Mat Dirjish and Nick Ashworth

In the first installment of this look at the security risks associated with the emerging data wave dubbed the Internet of Things (IoT), we spoke with Captain Brent Chapman of the US Army. Of the numerous attack-and-hack trends emerging over the years, he singled out two practices of particular interest.

First, the easy access to powerful, yet inexpensive computers and free software has caused an increase in “hactivism”, characterized by the misuse of computer systems to further a social or political cause. The second trend is hackers abusing weaknesses in non-traditional network-connected products. Using commandeered baby monitors for example, criminals have verbally abused children, sent ransom messages to parents and even used the camera as a reconnaissance tool before burgling the residence.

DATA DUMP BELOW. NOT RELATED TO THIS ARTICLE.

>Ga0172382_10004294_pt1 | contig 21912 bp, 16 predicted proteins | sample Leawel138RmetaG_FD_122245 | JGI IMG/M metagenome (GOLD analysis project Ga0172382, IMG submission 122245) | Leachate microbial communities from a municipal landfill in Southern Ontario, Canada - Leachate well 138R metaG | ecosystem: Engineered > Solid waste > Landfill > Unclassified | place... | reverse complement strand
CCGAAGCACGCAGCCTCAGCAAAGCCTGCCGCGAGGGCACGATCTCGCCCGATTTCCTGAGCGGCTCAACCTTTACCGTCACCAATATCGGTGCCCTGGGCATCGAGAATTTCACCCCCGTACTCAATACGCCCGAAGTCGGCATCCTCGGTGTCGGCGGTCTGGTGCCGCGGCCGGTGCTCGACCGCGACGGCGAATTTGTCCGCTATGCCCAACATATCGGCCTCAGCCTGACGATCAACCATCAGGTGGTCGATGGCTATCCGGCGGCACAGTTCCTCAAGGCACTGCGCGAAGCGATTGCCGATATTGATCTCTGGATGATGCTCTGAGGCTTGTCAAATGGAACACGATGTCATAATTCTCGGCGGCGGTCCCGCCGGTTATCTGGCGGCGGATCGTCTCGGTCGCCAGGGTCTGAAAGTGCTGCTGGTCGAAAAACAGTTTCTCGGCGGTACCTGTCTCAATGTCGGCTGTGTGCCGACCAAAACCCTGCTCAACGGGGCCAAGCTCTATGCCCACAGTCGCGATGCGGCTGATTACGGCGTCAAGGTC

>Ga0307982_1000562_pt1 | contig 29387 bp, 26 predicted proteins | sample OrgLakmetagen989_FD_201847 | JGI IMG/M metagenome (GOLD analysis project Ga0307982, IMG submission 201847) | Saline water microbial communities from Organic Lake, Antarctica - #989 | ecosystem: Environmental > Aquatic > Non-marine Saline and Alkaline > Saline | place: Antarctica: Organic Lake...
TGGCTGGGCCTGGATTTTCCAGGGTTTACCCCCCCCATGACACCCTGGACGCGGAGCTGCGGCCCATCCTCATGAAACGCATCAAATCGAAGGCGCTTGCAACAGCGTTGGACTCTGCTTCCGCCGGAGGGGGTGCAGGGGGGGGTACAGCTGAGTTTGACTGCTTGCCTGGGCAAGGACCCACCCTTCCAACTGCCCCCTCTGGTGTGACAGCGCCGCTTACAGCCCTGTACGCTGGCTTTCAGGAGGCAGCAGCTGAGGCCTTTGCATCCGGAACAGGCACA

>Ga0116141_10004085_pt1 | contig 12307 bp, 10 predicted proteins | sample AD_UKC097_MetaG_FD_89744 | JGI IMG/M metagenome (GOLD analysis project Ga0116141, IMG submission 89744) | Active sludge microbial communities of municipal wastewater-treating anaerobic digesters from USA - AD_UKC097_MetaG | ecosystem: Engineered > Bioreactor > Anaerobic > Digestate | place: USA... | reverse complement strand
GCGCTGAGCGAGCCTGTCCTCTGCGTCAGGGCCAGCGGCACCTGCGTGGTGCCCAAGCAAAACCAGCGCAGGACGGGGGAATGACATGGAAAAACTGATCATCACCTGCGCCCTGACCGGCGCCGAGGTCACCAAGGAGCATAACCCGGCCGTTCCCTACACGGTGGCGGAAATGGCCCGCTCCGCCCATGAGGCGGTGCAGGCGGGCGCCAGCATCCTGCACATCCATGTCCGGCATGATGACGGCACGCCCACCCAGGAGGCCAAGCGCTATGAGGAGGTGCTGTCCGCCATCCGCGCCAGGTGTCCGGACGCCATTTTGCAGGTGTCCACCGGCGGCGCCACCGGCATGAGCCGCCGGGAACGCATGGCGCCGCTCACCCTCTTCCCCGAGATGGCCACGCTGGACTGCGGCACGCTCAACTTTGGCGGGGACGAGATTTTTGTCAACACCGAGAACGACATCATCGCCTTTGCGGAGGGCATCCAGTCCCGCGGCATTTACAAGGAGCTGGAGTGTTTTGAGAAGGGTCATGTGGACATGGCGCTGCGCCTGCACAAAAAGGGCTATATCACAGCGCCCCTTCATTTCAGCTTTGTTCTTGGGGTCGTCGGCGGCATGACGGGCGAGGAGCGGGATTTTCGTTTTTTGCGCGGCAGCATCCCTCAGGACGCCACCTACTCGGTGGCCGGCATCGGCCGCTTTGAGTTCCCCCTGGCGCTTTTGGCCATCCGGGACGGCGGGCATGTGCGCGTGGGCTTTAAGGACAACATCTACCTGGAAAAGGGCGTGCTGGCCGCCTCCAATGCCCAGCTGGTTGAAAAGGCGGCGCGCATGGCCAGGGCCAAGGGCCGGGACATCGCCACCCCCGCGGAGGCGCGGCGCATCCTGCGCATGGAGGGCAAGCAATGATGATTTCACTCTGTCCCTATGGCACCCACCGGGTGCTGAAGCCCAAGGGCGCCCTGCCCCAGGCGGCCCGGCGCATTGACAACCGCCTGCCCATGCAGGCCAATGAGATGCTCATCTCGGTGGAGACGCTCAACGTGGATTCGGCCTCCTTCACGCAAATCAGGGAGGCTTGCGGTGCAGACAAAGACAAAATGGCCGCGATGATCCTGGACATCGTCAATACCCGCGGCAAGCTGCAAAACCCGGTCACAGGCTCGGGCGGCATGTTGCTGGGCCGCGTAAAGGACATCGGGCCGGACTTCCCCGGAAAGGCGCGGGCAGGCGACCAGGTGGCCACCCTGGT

This time around, I pose the same questions to Nick Ashworth who is the Engineering & Technology Director with Eaton’s Energy Automation Solutions business and the Treasurer for IPSO Alliance. He has over 20 years of experience developing connected products for home automation and smart grid applications.